The Business of Renting Residential Real Estate

by Tax Guy - Burlington Accountant on May 17, 2010 Print This Post Print This Post

I am often surprised at how individuals evaluate risk when making business and investing decisions. All too often, only one side of the risk equation is ever considered and a comparison of alternatives is often ignored.

If you are considering purchasing a home and offering it for rent, you should be aware of the risks associated with real estate investing and evaluate them against alternative investments.

Comparing Returns

From 1978 until 2003, the average annual return on residential real estate has yielded less than a 6% rate of return. Compare that to the 8.6% return of the Toronto Stock Exchange for the same period, and you can see that historical returns less than stellar. However, that comparison only takes into consideration the increase in value of the real estate and ignores the rental income.

Add In Rental Income & What Happens

Assume that the average annual increase in value of  real estate is 6% and after you cover all of your direct rental and maintenance costs, you have a net rental income of $12,000 a year. If the cost of the property was $200,000, your annual return on your investment is 12%!

Now 12% sounds much better than the 8.6% you might expect from the TSX. However, in reality, the difference amounts to only 3.4% or $6,800 a year. This 3.4% we call a risk premium. The risk premium needs to be compared to the amount risk we assume in a particular investment!

Diversification Risk

The main risk of real estate investing for the average individual is diversification risk.

Diversification means that you own a basket of investments and if one of the investments fails, your overall portfolio should not fail. The more investments you have in your portfolio, the lower your overall risk. Similarly, the more investments in your portfolio, the less likely you are to beat the market.

Having a single rental property as your only investment is highly risky: If the housing market falls (and they often do), how long will it take to recoup your original investment? In the above example, I question whether a 3.4% risk premium is worth it. On the other hand, if the property cost only $100,000 the additional risk may be worth it.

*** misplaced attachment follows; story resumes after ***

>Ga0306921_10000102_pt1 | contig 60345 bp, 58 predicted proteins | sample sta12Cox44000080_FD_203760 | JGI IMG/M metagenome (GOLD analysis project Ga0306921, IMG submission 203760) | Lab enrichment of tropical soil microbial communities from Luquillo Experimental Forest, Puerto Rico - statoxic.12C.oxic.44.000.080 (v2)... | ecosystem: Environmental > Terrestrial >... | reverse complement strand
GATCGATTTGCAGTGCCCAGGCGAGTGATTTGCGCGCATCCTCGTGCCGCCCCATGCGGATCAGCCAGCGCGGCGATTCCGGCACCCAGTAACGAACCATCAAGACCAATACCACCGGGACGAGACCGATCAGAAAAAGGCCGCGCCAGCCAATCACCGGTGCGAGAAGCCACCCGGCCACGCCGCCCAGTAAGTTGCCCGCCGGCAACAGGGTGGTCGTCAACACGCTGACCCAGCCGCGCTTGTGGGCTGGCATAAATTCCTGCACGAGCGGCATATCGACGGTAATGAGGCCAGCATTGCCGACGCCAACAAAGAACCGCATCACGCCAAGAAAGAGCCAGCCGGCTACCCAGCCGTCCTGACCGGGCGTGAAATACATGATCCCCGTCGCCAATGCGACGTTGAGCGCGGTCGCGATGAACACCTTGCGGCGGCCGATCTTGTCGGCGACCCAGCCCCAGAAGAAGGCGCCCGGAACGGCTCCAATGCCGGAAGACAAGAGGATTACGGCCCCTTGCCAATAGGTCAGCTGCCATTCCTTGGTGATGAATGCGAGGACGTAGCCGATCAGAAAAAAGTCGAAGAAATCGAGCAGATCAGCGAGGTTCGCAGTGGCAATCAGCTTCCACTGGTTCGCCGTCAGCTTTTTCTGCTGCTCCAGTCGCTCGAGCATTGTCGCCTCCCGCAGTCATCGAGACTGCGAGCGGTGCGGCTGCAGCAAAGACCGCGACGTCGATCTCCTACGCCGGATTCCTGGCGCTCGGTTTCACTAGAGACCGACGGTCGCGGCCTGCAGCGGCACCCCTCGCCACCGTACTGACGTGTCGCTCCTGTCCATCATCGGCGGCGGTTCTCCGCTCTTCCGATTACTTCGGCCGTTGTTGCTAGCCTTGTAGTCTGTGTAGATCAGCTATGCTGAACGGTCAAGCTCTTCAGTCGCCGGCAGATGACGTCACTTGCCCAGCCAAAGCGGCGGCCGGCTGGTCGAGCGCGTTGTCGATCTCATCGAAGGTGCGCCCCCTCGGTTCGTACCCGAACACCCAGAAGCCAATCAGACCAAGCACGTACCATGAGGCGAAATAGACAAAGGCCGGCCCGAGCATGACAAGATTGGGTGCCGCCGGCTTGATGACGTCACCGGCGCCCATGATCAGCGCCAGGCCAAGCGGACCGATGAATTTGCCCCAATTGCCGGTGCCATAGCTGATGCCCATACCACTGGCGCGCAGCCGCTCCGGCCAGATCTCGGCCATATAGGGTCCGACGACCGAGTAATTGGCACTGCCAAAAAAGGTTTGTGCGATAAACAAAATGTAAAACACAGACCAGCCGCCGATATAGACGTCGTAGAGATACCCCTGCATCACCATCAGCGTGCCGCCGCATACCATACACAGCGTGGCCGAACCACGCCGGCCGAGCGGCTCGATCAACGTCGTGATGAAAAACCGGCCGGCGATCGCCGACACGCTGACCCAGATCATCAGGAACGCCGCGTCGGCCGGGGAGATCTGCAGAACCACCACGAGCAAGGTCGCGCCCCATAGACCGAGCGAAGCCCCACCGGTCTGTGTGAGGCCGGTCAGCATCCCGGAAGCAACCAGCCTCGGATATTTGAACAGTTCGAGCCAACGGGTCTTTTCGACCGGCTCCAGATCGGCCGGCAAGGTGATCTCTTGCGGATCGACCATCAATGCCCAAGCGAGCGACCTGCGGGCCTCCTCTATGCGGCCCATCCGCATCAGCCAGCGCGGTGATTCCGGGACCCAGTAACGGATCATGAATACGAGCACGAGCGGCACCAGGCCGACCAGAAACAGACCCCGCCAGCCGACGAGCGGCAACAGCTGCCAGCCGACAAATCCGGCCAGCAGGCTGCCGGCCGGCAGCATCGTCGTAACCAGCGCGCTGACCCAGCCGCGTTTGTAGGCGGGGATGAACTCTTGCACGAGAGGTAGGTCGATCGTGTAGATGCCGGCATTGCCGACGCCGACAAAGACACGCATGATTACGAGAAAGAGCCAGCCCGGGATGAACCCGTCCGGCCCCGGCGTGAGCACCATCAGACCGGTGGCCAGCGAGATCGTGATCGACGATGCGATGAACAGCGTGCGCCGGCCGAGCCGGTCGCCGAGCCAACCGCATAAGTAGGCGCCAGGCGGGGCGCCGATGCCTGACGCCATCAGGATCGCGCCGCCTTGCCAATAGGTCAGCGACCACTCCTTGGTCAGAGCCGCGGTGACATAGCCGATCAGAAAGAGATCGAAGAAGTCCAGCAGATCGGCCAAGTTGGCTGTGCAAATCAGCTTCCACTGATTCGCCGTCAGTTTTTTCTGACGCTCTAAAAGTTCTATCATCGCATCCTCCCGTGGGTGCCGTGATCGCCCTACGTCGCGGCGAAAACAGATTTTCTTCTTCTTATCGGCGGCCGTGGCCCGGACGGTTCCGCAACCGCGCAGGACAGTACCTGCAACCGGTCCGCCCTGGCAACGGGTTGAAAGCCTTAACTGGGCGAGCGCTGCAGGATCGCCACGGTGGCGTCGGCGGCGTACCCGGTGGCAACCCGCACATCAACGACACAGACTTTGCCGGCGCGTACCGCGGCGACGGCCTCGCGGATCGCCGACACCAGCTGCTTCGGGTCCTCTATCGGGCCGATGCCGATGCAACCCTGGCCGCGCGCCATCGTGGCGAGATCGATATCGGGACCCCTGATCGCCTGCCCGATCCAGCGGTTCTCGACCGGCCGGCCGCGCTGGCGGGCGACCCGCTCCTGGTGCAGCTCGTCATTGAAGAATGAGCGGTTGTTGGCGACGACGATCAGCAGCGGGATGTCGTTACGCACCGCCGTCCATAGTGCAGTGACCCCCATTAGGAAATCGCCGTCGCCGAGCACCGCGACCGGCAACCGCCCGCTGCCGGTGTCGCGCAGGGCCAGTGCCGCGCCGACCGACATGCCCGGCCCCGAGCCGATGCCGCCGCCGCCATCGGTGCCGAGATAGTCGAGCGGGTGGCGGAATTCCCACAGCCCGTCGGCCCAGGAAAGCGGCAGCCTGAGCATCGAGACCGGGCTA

Rental Market Risk

This is the risk that the rental market in your area collapses and you are unable to find a tenant for your property. Before jumping into to the rental market, you should determine what the vacancy rate is in your area.

A vacancy rate of 2% means that you can expect to have your property vacancy for less than a month at any given time.

Default or Credit Risk

This is the risk that your tenant fails to pay their rent on time and you have to undertake proceedings to evict them and collect your rent.

Leverage Risk

Many people use a mortgage to acquire real estate. While the effects of leverage are impressive, the risks associated with leverage are equally impressive: If your mortgage payments exceed the amount you are collecting in net rental, you could have a cash flow crisis.

Additionally, if the value of residential real estate falls, you could end up with a mortgage that is worth more than the property purchased. This may post a challenge if you decide to sell your property.

What Tax Software Should You Choose?

If you have rental income or have investment income (interest dividends or capital gains) to report, you should be using TurboTax Premier Edition (Formerly QuickTax). You can use the on-line edition for only $29.99 per return or you can download the CD version to use on your computer for $69.99 (the CD version lets you prepare up to 12 returns!).

About The Tax Guy...

Dean Paley CGA CFP is a Burlington accountant and financial planner who services individuals and business owners locally, nationally and internationally. Dean has appeared in the National Post, Toronto Star and Metro News.

To find out more, visit Dean's website Dean Paley CGA CFP or connect via Twitter @DeanPaleyCGACFP.

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Rent Compass May 24, 2010 at 6:18 pm

I would also add the risk of having to fix up the place if you end up having a bad tenant that trashes it.
There is also the tax percentage difference between capital gain and rental income.

But I like your point on vacancy rates, most people forget that if your rental is in an area with high vacancy rates, you will not get as much return as you were expecting. For example, Toronto’s vacancy rates are much lower than those in Ottawa, or Vancouver.

Tax Guy May 25, 2010 at 1:15 pm

I remember from a past career, repairing and painting the same hose for the same landlord several times. She always seemed to rent to the wrong people.

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